Lingering

First, I want to apologize for a delay in posting.  The last two weeks have been busy, more than usual. Inspired by a few points I’ve written about recently, I decided to go back to school and make some concrete moves to follow a dream and gain some stability in life.

My heart breaks for all involved in the shootings across the country this past week. This country is sitting on a crisis point, one that arrived on the waves of two hundred years of history.

Then I find out a few days ago that my cousin, my closest female relative in age who was always like a sister to me, is in ICU dealing with a cardiac issue. She’s too young to have these problems and we are all concerned, as a family, praying and pushing hard for her recovery.

She had done something we all do, wait for what seems like an innocent illness to pass and, when it doesn’t, finally go to the doctors. It was almost too late.

Lingering pain can destroy our lives.

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We get comfortable in our narratives.

This morning I took Carter to a pediatric sleep specialist at Penn State Health.  He hasn’t slept a full night in close to five years. We just keep sleeping with him to maintain some level of peace and get him back down as quick as possible.

It was time for a change and, thankfully, he will have a sleep study.

It was too easy to let it go and tell ourselves things will change at some point.

We get this way with our faith, our physical health, our families and our marriages.  Change takes effort on both sides, bringing whatever we have and meeting God in a divine collision.

For there is no such thing as stasis.  If we aren’t moving forward, we are falling back.

I’m in the midst of reading Phil Knight’s memoir, Shoe Dog about the founding of Nike. He mentioned something the other night that stuck with me.

He said that the essence of competition is forgetting, forgetting the past and ignoring the voice that tries to convince you to stop. It is facing each challenge with a fresh template.

As impossible as it seems, the power of the past can be broken.  From a macro level with policy reforms and new leaders to the micro level of taking a step of faith. It may sound cliché at this point, but I believe that God has a purpose for all of us.

We have a difference to make and, if you are reading this tonight, your difference is still waiting.  Your job isn’t over.

Your divine collision is on the horizon.

~Matt

 

The Whole World in His Hands

Today, a grand jury in New York City declined to press charges against a white police officer who applied a choke hold on a black man named Eric Garner, killing him in the process.  Garner had suffered from asthma and this move may have put him over the edge to the point of death.  In the wake of the Michael Brown situation, this only adds another level of frustration for those feeling like they cannot get justice or representation, that the justice system is skewed to protect police departments.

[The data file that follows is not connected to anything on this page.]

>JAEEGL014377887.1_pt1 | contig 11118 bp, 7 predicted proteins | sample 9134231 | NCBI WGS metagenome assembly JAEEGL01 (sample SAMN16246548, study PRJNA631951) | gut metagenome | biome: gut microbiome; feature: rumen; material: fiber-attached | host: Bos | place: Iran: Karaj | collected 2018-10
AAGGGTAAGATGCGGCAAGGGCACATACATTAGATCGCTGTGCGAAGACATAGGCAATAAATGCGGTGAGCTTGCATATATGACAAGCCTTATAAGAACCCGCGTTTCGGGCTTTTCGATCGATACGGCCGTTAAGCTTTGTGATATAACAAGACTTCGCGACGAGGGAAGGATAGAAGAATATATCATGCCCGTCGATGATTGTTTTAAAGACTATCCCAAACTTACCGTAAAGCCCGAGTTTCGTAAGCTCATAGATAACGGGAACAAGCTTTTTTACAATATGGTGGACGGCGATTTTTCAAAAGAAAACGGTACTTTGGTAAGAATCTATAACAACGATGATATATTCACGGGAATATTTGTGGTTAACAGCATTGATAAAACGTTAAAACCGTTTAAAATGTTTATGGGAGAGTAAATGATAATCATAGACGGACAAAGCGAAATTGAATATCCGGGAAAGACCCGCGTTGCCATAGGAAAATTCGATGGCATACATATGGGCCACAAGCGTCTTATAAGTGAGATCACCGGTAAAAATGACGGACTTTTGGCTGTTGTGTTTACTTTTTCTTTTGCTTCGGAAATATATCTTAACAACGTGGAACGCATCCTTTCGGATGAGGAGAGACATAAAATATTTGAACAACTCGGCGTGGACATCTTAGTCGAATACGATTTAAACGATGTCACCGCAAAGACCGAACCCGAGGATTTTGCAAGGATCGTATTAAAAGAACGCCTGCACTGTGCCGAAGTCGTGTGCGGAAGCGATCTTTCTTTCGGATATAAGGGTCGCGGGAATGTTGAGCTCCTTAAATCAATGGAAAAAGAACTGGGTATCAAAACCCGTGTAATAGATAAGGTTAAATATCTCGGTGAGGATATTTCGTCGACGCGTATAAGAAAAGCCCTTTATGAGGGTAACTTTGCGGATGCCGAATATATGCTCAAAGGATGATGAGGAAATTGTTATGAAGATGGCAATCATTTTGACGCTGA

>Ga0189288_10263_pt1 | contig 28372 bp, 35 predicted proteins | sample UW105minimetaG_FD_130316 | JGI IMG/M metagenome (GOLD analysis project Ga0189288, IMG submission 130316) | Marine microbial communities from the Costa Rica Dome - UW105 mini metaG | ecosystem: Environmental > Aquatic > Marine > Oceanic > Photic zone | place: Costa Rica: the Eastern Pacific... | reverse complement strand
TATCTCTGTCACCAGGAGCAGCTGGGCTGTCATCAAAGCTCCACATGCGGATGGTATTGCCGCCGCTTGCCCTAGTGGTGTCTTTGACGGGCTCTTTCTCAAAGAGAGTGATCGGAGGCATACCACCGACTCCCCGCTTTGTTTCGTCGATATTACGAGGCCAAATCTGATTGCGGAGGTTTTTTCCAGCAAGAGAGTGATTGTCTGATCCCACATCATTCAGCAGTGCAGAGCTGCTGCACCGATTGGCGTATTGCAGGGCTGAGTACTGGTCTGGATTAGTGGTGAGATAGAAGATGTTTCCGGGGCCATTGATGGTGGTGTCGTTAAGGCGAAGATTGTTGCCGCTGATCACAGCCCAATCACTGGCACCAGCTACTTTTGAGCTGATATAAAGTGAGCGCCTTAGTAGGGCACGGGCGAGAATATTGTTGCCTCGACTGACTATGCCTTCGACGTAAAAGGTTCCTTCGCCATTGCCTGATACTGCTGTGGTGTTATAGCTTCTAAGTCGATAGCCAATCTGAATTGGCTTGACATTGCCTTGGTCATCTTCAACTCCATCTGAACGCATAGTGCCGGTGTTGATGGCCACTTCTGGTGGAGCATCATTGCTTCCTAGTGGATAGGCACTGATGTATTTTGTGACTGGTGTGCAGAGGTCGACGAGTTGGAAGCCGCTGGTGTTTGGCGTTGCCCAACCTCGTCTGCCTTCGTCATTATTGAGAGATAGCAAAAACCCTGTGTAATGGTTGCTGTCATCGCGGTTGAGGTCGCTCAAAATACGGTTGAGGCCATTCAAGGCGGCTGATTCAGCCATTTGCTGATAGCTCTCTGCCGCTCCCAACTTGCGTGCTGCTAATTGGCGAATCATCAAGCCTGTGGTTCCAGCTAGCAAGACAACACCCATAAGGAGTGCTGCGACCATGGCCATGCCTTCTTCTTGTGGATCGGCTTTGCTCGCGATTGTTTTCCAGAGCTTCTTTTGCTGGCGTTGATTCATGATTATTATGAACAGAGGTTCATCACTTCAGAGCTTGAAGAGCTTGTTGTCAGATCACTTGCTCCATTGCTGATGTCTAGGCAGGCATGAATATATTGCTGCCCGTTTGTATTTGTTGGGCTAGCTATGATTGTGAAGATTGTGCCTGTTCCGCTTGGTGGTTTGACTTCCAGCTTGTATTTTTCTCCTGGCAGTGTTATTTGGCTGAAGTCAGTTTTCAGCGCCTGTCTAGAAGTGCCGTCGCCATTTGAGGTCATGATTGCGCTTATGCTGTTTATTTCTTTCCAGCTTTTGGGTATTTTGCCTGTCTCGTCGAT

Garner died at the hands of a police officer. Michael Brown, according to a witness, had his hands raised before he was shot. These two ideas catalyzed my thinking tonight behind this post and the importance of what we do with our hands.

The New Testament tells us the story of Jesus. We read of his life, death, and resurrection.  He appears to the disciples and tells Thomas to touch the wounds in his hands so he may believe.  In his life, and his new life, his hands represented the embrace of the divine and the electric moment when Heaven and Earth collide.

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Hands can help or hurt, embrace or strike.  Babies rely on the touch of their parents.  Reach out to a child who has suffered abuse and you will get a much different response. A touch can soothe a broken heart and mend a bad day, it can heal a wound and provide strength to fight.

It is time to get hands-on.

We spend way too much time on the sidelines.  I’m guilty of this. It is so much easier to watch and let it pass, to go back to our everyday lives and figure someone else will deal with it. We are content with passivity. We are relaxed in routine. We are settled in our suburban groove of SUVs, PTAs, and trips to the grocery store.

We drift while this world explodes around us.

It is time to have the hard talk, to tell our kids about reality.  It is time to be active and serve to build bridges in the community.  It is time to have a front-line faith. Jesus could have stayed in the temple, made some money, and released some cool worship albums. He chose the other path.

His hands weren’t up, they were nailed to the cross.

We are called to pick up our cross and follow him, or are our hands too full already?

~Matt

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